Get a Snapshot of New York City in the Upper West Side

The Upper West Side contains much of what defines NYC culture, from museums to parks or art to delis. (Courtesy of Caleb Stine)

The Upper West Side contains much of what defines NYC culture, from museums to parks or art to delis. (Courtesy of Caleb Stine)

Nestled west of Central Park between Riverside Drive and Central Park West lies Manhattan’s Upper West Side. This charming, family-oriented neighborhood is historic and academic, becoming increasingly more trendy and home to some of the city’s most classic landmarks. 

Originally a shipping and transportation neighborhood, due to its proximity to the Hudson River, the neighborhood went from becoming mostly a squatter’s settlement to an affluent area in a matter of centuries, owing credit to the development of the subway system in the early 20th century and the growing academic prestige of Columbia University, which sits nearby in Morningside Heights. 

Fordham’s Lincoln Center campus, which spans from 60th to 61st street between Columbus and Amsterdam Avenues, sits at the southern tip of the neighborhood, which runs from 59th to 110th St. Conveniently, students can reach the neighborhood through the Ram Van or via the B or D trains. 

The Upper West Side is diverse and home to a variety of people, but is particularly notable for its Jewish population and cuisine. Zabar’s, a jewish grocery store, sits on 80th and Broadway and is home to smoked fish, bagels, babka and more to keep you coming back. Another store down the street, Barney Greengrass (“The Sturgeon King”), of 86th and Amsterdam, is loaded with high-end fish made to cater, and has been in service for over 100 years. 

Jewish delicacies aside, the neighborhood has a variety of food to offer. Freddie and Pepper’s, as well as Francesco’s Pizza have both earned 8.1 ratings on Barstool founder Dave Portnoy’s review app, One Bite. 

A prospective itinerary for first-timers to the Upper West Side is outlined below. Stunning exhibits in the morning, large portions of southern food towards the afternoon, followed by a walk to work off the calories before filling up again with excellent chicken and rice selection and a wide selection of gelato to cleanse your pallet is a great way to spend your time in the area.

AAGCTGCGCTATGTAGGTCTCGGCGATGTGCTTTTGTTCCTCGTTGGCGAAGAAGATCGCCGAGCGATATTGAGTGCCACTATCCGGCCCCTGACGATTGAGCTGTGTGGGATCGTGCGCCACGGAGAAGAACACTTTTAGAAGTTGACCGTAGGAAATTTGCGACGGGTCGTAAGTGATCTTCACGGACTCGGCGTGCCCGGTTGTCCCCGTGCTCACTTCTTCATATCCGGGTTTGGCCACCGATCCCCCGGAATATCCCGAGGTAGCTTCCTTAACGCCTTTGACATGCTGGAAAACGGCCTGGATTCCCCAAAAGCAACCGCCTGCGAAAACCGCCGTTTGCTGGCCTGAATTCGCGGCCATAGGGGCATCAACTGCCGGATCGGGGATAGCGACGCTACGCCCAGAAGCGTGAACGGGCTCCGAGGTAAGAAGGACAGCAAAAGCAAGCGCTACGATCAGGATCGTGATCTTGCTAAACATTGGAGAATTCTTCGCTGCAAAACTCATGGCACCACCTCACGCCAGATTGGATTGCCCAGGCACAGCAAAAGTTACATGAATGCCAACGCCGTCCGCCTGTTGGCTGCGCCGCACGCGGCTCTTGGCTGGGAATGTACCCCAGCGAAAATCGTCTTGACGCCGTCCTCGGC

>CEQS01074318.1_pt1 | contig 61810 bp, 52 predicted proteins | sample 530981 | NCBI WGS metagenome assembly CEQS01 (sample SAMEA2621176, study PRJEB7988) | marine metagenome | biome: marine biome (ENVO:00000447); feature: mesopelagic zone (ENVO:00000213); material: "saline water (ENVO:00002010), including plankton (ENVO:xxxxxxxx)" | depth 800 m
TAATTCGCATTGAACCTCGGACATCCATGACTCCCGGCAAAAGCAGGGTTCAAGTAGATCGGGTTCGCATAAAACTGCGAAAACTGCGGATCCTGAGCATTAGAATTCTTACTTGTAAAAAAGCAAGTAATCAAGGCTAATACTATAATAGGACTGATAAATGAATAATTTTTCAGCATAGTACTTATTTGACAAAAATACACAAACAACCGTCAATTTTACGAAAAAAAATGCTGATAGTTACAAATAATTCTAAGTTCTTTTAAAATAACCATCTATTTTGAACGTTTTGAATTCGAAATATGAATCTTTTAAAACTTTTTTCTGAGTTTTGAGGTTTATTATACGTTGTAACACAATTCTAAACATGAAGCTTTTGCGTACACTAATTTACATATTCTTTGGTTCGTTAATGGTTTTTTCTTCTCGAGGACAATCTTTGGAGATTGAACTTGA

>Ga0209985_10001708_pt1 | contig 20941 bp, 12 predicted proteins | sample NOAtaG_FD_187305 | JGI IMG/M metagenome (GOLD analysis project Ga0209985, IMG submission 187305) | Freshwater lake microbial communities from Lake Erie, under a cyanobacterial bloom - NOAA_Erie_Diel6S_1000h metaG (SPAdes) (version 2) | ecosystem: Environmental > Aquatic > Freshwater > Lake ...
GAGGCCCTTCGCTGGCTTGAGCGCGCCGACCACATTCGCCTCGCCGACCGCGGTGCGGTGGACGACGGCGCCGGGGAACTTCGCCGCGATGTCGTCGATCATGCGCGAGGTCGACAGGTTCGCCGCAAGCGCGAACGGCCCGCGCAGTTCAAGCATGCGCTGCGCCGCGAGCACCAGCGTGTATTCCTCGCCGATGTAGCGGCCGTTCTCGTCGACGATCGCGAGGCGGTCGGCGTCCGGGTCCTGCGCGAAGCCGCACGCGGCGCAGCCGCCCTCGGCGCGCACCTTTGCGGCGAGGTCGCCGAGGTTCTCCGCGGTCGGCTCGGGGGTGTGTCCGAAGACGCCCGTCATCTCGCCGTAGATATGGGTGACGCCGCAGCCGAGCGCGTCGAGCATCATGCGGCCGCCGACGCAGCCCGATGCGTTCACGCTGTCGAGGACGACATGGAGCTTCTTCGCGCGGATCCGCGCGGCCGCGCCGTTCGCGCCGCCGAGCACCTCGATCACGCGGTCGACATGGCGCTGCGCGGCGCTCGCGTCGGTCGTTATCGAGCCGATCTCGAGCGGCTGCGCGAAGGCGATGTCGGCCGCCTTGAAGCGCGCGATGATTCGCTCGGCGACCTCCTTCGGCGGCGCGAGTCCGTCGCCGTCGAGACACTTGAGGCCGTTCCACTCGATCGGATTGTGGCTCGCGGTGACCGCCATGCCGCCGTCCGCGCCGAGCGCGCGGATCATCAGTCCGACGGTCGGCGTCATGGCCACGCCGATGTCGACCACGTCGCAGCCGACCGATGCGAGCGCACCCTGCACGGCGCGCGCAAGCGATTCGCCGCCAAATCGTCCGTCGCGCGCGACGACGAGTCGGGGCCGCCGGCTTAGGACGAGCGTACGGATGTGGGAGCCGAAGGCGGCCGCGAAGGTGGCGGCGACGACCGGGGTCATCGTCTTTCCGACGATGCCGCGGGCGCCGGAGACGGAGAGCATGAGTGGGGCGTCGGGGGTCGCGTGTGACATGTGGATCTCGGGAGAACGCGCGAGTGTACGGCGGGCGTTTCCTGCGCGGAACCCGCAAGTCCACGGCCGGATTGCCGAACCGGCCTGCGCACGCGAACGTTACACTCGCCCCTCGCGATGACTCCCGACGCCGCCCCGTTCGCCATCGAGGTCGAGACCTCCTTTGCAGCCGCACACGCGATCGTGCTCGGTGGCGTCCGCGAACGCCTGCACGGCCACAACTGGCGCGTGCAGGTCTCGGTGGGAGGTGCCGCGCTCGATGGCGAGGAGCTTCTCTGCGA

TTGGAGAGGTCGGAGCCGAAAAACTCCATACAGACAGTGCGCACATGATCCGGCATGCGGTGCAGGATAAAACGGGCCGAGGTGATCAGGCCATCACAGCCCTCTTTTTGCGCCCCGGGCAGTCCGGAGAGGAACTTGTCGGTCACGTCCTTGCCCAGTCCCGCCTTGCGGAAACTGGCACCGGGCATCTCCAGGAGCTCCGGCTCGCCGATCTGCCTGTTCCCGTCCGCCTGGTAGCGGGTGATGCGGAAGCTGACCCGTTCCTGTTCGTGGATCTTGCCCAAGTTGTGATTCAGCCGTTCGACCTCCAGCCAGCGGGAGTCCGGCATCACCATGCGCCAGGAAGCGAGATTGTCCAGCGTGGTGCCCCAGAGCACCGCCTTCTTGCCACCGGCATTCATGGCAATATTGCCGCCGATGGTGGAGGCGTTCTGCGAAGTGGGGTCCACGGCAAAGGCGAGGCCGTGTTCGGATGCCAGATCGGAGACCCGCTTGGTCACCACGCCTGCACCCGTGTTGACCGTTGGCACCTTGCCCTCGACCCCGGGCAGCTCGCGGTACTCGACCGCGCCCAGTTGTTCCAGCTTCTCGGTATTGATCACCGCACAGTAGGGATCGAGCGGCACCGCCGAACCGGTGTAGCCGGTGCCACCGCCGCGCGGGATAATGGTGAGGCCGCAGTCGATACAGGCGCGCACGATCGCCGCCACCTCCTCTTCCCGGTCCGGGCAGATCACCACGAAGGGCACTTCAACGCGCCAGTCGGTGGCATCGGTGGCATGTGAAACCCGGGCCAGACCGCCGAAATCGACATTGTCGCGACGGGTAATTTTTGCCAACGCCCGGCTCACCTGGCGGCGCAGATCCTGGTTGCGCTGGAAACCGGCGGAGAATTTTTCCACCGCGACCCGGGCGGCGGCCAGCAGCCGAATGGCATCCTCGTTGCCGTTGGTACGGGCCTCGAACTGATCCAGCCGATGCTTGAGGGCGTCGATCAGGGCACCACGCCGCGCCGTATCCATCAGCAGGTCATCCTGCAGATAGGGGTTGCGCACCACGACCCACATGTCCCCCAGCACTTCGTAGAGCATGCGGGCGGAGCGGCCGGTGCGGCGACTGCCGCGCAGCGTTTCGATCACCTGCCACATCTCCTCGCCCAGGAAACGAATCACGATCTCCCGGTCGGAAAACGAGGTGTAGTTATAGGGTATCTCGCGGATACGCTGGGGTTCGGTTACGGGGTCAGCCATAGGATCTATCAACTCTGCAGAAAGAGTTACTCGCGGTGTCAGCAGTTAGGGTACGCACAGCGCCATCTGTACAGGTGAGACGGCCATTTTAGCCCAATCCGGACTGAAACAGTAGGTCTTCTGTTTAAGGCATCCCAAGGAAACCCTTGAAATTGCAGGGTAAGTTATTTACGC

A day on the Upper West Side  / Morning: American Museum of Natural History / Lunch: Jacob’s Pickles / Afternoon: Riverside Park / Dinner: Flor De Mayo / Dessert: Screme Gelato Bar

Outside of just filling your stomach, the Upper West Side can satisfy anyone’s craving for knowledge of art or history through the New-York Historical Society, which is currently showcasing an exhibit of paintings of New York City up until July and an in-depth presentation on the history of the Jewish deli until April. 

Over on Broadway, the historic Beacon Theatre is a staple for comics and musicians alike. Jerry Seinfeld, who lived on West 81st street on our televisions for nine seasons of “Seinfeld” in the ’80s and ’90s, now calls the neighborhood home. He performs here next month. 

Of course, Lincoln Center is the mecca for arts and entertainment events in the city. While it definitely is a walk from what many would consider the “heart” of the neighborhood, the Upper West Side would be a much different, and artistically less-informed place without it. 

What makes the Upper West Side unique is not the restaurants or the proximity to Central Park. It’s not even the stacked marquee of events playing at the Beacon or Lincoln Center. 

The Upper West Side shines in my mind because it holds many parts of New York, in their purest forms, in one neighborhood. Quiet, brownstone-lined streets are uncompromised by the bustling main avenues of Broadway, Columbus and Amsterdam. A leisurely walk on a Sunday morning in loose-fit jeans and a sweater on Riverside Drive is as peaceful as anyone would like it to be, and 72nd and Broadway pulses with rush-hour energy that reminds me so many times why I’m thankful to go to a school that calls the city its campus.